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Letter to Editor: Hermione Lee exemplifies ideal English education in Taiwan

Taiwan’s English education system should focus on language acquisition through reading rather than textbooks and exams

Taiwanese teenager Hermione Lee is a published English novelist in the U.S. (Hermione Lee photo)

Taiwanese teenager Hermione Lee is a published English novelist in the U.S. (Hermione Lee photo)

It was a real joy to read Stephanie Chiang’s Oct. 25 article titled “Taiwanese teenager publishes English fantasy novel in US, becomes bestseller.”

Over my 20-plus years in Taiwan, two things have remained consistent in my own research and teaching: the advocacy for reading and the teaching of writing. Let’s just say I tend to do things a little bit differently than the typical English language teacher, and I find this remarkably consistent with what the article tells us of Hermione Lee.

Hermione Lee touches on the importance of literature that her parents instilled in her by reading to their daughter from a very young age. Hermione also gives credit to series such as "Magic Tree House," while the author of this article tells us that Hermione’s English proficiency is now far better than her peers.

Stephen Krashen’s Theory of Second Acquisition has been a driving force in my teaching of English since I first met him in person at the English Teachers Association Republic of China (ETA-ROC) annual conference in Taipei in 2003. Dr. Krashen is professor emeritus from the University of Southern California and a world-renowned expert in second and foreign language acquisition.

Dr. Krashen distinguishes between acquisition and learning, where acquisition is language we “pick up” subconsciously and learning is what we typically do in school. Acquisition is long-lasting, while learning tends to fade. In fact, learning may be gone immediately after cramming for a test — something Taiwan’s education system and still test-centric attitudes toward education should continue to modify.

Of crucial importance and particular interest to Taiwan’s English education system and 2030 Bilingual Education Policy are Dr. Krashen’s hypotheses: reading and listening are what cause language acquisition, and affective variables like anxiety, lack of confidence, and stress negatively impact language acquisition. Additionally, in his Conduit Hypothesis, Krashen provides three stages for language acquisition.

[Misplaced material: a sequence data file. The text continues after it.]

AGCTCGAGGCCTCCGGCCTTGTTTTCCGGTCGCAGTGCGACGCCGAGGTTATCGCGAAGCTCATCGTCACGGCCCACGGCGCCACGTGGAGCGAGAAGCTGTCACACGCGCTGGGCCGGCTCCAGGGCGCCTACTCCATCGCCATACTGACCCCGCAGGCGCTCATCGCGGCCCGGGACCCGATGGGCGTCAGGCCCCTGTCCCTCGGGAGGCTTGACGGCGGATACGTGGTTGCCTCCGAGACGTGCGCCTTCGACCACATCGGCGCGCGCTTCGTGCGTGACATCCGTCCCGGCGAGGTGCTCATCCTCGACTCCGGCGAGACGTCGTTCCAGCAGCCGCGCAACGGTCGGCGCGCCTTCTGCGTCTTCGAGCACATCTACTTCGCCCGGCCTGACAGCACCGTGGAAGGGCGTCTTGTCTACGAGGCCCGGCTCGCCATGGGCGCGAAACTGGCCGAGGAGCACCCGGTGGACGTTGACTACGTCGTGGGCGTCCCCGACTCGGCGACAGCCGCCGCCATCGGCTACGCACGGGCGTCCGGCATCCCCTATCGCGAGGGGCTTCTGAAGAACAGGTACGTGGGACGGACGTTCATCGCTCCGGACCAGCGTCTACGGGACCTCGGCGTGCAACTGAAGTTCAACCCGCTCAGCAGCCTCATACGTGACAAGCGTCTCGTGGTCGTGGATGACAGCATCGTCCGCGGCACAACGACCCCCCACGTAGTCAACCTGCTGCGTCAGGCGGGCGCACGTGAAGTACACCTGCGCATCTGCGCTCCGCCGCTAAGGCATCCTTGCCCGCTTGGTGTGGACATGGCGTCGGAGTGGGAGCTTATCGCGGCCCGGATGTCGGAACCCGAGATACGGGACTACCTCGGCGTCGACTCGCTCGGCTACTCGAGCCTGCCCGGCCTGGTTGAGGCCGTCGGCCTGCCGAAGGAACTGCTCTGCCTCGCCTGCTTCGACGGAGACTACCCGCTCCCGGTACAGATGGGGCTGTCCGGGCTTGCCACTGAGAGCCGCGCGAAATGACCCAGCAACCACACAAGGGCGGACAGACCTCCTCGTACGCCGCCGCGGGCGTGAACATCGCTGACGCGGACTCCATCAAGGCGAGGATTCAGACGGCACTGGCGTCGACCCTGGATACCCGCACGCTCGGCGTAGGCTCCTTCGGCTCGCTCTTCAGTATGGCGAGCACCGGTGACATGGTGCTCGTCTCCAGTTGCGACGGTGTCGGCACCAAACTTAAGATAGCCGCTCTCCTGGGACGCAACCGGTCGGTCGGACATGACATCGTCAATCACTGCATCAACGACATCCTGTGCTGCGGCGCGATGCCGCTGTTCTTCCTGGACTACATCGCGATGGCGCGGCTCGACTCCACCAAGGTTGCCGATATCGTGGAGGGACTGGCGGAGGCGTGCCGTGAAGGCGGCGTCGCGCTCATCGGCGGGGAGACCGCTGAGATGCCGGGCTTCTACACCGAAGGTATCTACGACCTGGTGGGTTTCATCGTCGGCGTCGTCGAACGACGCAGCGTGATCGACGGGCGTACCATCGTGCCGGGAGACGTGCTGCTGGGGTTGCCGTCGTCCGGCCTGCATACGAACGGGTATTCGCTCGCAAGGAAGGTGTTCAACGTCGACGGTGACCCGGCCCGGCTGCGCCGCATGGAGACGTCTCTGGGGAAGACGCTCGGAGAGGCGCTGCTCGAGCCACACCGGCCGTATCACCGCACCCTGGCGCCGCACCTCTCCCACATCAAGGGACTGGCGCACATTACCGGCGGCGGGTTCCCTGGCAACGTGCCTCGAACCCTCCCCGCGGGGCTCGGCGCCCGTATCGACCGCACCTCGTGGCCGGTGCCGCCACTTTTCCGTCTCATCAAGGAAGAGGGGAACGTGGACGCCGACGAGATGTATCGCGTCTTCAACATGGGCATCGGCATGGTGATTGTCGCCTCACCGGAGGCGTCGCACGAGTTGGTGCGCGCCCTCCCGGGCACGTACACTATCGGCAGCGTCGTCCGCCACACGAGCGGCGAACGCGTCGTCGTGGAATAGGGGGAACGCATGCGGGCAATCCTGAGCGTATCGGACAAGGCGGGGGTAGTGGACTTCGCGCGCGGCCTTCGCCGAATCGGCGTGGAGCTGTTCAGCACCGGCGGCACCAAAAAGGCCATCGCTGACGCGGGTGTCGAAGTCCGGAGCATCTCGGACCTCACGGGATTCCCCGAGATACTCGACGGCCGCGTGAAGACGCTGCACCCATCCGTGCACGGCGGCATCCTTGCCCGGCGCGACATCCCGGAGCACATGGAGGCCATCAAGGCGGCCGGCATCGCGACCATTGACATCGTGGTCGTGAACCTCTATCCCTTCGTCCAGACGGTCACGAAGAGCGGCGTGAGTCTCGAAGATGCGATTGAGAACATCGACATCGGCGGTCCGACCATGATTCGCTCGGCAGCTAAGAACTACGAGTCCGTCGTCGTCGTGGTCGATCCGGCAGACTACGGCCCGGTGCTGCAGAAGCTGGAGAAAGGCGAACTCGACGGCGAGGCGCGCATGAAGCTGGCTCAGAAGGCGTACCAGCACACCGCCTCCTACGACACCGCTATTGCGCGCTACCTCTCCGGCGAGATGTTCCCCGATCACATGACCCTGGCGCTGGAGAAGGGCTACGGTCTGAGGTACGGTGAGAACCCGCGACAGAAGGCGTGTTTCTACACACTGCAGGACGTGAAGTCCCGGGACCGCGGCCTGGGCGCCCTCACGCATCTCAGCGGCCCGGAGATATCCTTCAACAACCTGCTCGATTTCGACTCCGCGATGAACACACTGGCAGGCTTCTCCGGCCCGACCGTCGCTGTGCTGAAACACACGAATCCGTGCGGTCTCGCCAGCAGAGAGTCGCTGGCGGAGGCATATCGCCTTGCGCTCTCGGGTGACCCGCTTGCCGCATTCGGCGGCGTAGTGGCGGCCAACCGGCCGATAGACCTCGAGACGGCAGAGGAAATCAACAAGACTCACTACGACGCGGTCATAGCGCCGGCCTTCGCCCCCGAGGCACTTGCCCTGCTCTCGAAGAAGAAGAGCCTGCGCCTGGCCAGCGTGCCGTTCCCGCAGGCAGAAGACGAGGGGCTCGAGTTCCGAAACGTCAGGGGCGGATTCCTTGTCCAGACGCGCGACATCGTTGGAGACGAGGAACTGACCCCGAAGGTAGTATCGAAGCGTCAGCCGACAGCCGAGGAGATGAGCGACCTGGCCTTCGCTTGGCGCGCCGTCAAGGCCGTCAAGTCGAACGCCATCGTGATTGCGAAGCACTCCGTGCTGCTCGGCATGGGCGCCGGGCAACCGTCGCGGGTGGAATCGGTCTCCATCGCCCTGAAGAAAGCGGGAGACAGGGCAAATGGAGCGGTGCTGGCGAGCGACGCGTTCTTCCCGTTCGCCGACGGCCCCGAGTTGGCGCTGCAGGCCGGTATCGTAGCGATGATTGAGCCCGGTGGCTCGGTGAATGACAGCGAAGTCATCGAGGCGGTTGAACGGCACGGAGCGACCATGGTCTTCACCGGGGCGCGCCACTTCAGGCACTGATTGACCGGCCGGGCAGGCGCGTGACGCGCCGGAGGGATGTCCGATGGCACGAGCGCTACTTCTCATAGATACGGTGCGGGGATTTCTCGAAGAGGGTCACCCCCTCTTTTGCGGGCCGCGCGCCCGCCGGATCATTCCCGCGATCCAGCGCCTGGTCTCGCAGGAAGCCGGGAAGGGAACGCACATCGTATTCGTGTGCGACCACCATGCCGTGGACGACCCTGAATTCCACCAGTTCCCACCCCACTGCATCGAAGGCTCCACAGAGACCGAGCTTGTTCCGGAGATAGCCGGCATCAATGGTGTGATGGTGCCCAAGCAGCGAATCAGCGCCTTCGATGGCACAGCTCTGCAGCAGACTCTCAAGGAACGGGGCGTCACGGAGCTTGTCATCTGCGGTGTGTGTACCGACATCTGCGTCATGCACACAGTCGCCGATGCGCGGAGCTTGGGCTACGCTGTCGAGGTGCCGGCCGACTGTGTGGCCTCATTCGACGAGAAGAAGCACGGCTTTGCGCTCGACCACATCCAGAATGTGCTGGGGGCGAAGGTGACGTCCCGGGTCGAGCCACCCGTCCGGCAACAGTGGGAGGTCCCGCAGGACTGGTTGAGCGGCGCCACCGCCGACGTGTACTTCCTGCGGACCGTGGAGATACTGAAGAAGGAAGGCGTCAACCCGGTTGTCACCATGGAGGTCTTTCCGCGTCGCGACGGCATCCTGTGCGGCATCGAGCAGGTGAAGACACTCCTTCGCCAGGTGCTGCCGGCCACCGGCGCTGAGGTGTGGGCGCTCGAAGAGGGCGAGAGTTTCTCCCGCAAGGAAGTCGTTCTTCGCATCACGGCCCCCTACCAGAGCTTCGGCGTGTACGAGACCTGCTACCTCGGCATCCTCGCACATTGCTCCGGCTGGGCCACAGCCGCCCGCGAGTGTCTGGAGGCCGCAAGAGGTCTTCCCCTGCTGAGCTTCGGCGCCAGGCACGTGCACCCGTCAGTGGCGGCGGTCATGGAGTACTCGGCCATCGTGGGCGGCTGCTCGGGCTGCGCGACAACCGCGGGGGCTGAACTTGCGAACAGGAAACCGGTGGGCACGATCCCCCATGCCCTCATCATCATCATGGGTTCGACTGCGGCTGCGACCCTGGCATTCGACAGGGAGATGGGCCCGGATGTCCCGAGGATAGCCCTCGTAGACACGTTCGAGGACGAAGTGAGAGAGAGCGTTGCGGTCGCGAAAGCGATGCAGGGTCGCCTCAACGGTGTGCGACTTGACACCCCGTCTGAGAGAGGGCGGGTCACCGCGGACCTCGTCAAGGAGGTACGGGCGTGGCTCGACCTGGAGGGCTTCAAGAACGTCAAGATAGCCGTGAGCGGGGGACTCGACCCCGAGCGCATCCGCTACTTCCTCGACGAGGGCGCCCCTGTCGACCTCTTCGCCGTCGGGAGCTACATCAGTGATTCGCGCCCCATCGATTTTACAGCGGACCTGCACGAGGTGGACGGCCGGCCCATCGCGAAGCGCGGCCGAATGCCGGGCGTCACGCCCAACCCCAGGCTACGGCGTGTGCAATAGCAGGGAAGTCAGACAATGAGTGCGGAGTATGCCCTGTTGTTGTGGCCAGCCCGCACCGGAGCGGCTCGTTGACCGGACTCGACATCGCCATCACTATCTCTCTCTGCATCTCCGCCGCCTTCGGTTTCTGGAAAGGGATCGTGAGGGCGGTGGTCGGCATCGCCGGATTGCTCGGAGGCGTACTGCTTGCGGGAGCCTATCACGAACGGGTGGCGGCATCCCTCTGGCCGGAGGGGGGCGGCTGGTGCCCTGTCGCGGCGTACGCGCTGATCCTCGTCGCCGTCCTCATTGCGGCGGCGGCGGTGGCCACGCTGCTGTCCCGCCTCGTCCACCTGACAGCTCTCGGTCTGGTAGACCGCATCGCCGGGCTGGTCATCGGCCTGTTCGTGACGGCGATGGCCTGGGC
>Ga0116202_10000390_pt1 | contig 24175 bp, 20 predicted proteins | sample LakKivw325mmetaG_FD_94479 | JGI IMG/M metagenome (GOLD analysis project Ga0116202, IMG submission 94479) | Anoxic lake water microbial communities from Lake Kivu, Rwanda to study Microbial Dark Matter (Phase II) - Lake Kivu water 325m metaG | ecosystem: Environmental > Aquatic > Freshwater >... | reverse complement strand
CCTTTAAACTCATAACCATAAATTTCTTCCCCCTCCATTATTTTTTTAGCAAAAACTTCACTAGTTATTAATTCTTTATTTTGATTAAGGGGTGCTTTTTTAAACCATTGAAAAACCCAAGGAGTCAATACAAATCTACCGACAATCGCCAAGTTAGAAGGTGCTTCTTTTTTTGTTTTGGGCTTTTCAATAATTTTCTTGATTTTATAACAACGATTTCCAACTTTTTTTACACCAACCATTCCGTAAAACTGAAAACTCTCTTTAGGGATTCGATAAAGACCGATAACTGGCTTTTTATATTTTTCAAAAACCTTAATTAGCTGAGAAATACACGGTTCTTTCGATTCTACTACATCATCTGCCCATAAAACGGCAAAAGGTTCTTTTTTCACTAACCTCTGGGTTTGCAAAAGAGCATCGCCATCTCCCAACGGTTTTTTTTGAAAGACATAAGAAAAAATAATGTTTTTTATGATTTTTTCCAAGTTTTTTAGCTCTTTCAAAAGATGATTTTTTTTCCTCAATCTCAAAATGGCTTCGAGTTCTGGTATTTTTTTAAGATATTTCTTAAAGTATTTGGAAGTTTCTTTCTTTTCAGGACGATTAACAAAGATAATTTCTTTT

In stage one, the focus is on “Read-Alouds” and Story-Listening. “Read-Alouds” are when parents and teachers read stories aloud to their children or students. Students are asked to listen and enjoy the stories.

Stage two consists of massive amounts of self-selected reading, in which the teacher first brings appropriate level-graded readers and eventually young adult fiction to the classroom with the goal for students to understand and enjoy the story. In the second part of stage two, students engage in “narrow reading,” meaning reading the same author or genre.

Hermione Lee reading "The Magic Tree House Series" by Mary Pope Osbourne is one example of narrow reading. Other types of narrow reading might be reading all seven "Harry Potter" books, Agatha Christie’s "Hercule Poirot Series," or Sue Grafton’s "Kinsey Millhone Alphabet Series," which has one detective story for each letter of the alphabet except for “Z” (sadly, the author passed away before the last book was written).

Stage three consists of “narrow academic reading,” which involves reading in an area that is highly interesting to the student. I would also encourage Taiwan’s English education system to offer Narrow Academic Listening at this stage.

Hermione’s writing experiences also mirror my own teaching experiences. Since 2004, in addition to mandated curriculum requirements, I have been asking my 18-year-old 4th-year junior college English majors to write their very own “novel.”

When recently discovering this, a chagrined administrator within my department told me, “While I like what you are trying to do, our students can’t do that!” Showing her copies from the previous year, I told her, "Oh yes they can."

My writing students are taken through a four-stage process of pre-writing: 1st draft, peer editing, and final draft with this “novel” writing project over one academic year. Each stage of the project replaces midterm and final exams, another idea in line with what Hermione Lee seems to be encouraging us to do — reform education by reducing the focus on testing. Students instead share where they are in the process of writing their “novels.”

Taiwan’s English educational system could make great improvements at much less expense by looking carefully at Krashen’s work. Investing in teacher training and well-stocked libraries that are accessible to teachers and students would be much more effective and cost much less than Taiwan’s current English educational system plans.

I am a university English language-teaching faculty member who hopes that someday soon, students will come to university without concern of “learning” the English language. Hermione Lee is a prime example of what can happen when a different educational path is offered.

Hermione Lee, your story inspires me. I’ll not only be sharing it with my writing students, but I’ll also be buying your best-selling debut novel "In the Name of the Otherworld."

Ken Smith (石明康) is a lecturer in the English Department at Wenzao Ursuline University of Languages in Kaohsiung, Taiwan. Ken’s research interests include second language vocabulary acquisition through Story Listening (SL) and Guided Self-Selected Reading (GSSR), case studies, corpus linguistics, and curriculum reform. He has presented papers at conferences all over the world.

Updated : 2022-05-20 13:25 GMT+08:00